There's not much coming out this week, but here's what you get to look forward:
P.S. Click on the book's cover for the Goodreads page!

Did I miss any books?
What books, if any, do you plan to read?

Saturday, July 27, 2019

Short and Simple Reviews: The Rest of the Story, Swing, and Technically, You Started It

This is a place for books that I didn't fully review.
Maybe I listed my likes and dislikes, had a little short paragraph, or a few sentences to convey my feelings on the book, but whatever the "review" is, all of them are short and simple. (hence the clever name)

The Rest of the StoryEmma Saylor doesn’t remember a lot about her mother, who died when she was ten. But she does remember the stories her mom told her about the big lake that went on forever, with cold, clear water and mossy trees at the edges.

Now it’s just Emma and her dad, and life is good, if a little predictable…until Emma is unexpectedly sent to spend the summer with her mother’s family—her grandmother and cousins she hasn’t seen since she was a little girl.

When Emma arrives at North Lake, she realizes there are actually two very different communities there. Her mother grew up in working class North Lake, while her dad spent summers in the wealthier Lake North resort. The more time Emma spends there, the more it starts to feel like she is divided into two people as well. To her father, she is Emma. But to her new family, she is Saylor, the name her mother always called her.

Then there’s Roo, the boy who was her very best friend when she was little. Roo holds the key to her family’s history, and slowly, he helps her put the pieces together about her past. It’s hard not to get caught up in the magic of North Lake—and Saylor finds herself falling under Roo’s spell as well.

For Saylor, it’s like a whole new world is opening up to her. But when it’s time to go back home, which side of her will win out?
  Goodreads / Amazon / Barnes & Noble / Book Depository

I love Sarah Dessen's books and while I can't mark this one as an all-time favorite, it is certainly high up there! I think Dessen is oftentimes misrepresented as a romance writer and while her books do contain a little romance, her books are focused on the MC, a teenage girl with real problems. Romance is never a focus in her books and if there is ever romance, it is dealt with in a realistic way and comes in the very end of the story. The Rest of the Story is primarily about Emma Saylor and her spending the summer with the half of her family that she never got to know until now. I loved seeing her interact with her "new" family and how close they become in just a couple of weeks. I also loved how the book dealt with the two sides of her life. At home, she is called Emma, but with this "new" family, she is called Saylor. At home, her father and grandmother have more money, but in with this "new" family, she is shown a different side where she works hard. This is true as well with the two sides of the lake, the working class North Lake and the Lake North resort. It was all written incredibly well and I just loved diving back into a new Sarah Dessen book. Overall, this new book did not disappoint.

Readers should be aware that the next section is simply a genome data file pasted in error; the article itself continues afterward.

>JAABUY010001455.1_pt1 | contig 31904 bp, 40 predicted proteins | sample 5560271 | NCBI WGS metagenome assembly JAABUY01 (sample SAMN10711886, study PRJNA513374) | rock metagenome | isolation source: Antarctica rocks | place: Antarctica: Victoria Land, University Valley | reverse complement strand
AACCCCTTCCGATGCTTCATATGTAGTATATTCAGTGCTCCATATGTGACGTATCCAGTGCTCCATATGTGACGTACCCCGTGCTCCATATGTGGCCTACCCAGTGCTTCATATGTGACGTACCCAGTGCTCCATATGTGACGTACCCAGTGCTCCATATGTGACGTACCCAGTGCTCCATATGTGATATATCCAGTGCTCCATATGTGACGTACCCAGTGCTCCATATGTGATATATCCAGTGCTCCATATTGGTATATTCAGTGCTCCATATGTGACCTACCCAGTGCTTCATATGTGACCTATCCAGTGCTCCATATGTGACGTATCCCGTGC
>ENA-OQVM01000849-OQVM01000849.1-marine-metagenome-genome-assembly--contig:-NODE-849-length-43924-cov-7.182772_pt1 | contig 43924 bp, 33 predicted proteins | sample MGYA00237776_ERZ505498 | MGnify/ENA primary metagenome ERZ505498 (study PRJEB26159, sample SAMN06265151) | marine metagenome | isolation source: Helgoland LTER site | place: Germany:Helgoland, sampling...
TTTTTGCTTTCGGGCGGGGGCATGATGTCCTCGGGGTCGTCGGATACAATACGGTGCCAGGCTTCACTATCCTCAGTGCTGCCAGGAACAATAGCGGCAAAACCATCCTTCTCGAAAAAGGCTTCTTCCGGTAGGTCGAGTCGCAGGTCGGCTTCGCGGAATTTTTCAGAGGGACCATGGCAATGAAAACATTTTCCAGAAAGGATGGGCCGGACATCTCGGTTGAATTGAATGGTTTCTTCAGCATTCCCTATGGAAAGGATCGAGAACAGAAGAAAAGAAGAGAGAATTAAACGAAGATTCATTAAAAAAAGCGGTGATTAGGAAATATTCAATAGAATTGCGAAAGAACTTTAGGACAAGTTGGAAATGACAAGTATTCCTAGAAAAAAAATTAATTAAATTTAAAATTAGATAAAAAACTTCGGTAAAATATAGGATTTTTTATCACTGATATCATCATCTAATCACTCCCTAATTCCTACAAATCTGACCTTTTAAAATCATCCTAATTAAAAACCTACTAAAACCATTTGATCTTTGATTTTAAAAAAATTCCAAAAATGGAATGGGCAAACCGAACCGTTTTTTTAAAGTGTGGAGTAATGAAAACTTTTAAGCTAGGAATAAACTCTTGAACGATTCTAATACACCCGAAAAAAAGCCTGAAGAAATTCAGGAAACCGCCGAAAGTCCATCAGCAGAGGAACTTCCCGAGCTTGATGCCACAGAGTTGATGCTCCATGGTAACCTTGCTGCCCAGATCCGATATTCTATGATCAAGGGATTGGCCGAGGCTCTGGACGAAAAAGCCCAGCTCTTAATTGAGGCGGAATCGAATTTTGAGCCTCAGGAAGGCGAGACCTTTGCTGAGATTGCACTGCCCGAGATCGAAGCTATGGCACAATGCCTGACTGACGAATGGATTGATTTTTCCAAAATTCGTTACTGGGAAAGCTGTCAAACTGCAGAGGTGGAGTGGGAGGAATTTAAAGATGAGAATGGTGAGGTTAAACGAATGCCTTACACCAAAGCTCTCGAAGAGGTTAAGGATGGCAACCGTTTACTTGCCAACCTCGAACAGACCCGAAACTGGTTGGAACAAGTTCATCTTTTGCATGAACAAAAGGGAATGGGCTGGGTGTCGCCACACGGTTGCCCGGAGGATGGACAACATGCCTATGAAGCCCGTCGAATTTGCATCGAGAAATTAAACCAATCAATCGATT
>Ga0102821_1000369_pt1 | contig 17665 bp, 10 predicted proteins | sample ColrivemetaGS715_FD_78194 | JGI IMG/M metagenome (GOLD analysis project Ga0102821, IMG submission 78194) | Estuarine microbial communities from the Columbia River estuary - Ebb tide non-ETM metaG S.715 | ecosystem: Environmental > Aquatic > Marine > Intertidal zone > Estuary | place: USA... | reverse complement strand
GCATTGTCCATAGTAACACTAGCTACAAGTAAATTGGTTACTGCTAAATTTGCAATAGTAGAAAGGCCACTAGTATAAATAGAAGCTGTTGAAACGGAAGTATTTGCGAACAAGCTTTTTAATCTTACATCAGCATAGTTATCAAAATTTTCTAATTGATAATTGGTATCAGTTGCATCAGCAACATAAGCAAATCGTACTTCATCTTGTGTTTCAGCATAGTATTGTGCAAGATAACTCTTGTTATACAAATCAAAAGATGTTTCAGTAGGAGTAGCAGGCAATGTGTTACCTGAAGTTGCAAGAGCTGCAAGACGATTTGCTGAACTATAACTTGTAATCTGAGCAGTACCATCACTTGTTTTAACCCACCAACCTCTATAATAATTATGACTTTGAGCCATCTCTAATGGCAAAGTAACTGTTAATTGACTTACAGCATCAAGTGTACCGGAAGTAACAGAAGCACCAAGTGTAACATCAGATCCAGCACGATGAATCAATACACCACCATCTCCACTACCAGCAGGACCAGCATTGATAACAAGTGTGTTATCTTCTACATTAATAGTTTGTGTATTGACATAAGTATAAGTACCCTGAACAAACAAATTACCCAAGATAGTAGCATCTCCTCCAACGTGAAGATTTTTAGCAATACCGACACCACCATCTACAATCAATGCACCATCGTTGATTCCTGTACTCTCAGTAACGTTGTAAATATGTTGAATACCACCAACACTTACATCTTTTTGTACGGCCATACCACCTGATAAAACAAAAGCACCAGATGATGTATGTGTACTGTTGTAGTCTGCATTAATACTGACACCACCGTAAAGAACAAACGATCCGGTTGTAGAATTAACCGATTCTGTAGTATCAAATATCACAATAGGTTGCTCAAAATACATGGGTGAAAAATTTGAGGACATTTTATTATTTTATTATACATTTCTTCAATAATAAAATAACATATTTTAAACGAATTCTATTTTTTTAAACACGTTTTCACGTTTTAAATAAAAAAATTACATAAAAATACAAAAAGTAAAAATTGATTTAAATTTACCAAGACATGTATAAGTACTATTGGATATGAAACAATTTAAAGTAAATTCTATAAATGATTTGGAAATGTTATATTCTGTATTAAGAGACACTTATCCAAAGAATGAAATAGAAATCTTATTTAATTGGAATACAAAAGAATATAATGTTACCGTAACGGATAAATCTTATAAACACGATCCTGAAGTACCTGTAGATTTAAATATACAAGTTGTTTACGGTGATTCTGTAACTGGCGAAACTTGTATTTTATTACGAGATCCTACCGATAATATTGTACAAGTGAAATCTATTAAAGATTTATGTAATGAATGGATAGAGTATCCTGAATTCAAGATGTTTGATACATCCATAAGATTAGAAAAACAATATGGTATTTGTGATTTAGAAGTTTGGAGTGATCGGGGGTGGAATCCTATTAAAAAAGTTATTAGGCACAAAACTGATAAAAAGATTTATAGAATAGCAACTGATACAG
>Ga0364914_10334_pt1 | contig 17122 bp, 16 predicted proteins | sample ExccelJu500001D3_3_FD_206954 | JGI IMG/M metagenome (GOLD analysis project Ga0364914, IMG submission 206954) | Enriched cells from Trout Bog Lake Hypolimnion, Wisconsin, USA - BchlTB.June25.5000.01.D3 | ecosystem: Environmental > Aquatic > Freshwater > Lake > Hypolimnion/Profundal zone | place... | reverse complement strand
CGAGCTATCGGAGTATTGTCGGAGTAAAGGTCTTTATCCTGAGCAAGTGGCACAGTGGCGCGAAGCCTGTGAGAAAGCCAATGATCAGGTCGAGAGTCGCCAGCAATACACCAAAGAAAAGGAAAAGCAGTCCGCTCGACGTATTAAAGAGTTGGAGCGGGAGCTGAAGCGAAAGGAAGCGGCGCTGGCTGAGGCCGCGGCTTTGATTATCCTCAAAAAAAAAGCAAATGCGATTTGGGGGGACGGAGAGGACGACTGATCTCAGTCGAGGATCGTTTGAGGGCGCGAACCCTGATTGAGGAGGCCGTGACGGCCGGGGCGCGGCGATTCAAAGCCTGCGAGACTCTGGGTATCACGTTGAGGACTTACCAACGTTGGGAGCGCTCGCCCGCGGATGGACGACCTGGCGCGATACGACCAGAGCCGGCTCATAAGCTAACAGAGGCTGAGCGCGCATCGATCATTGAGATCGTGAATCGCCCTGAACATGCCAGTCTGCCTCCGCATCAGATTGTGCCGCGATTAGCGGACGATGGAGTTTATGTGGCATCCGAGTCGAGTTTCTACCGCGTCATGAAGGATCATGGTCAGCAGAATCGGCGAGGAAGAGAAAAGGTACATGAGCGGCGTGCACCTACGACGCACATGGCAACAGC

I hereby give this book
4 Stars
Meaning: It was amazing

SwingThings usually do not go as planned for seventeen-year-old Noah. He and his best friend
Walt (aka Swing) have been cut from the high school baseball team for the third year in a row, and it looks like Noah’s love interest since third grade, Sam, will never take it past the “best friend” zone. Noah would love to retire his bat and accept the status quo, but Walt has big plans for them both, which include making the best baseball comeback ever, getting the girl, and finally finding cool.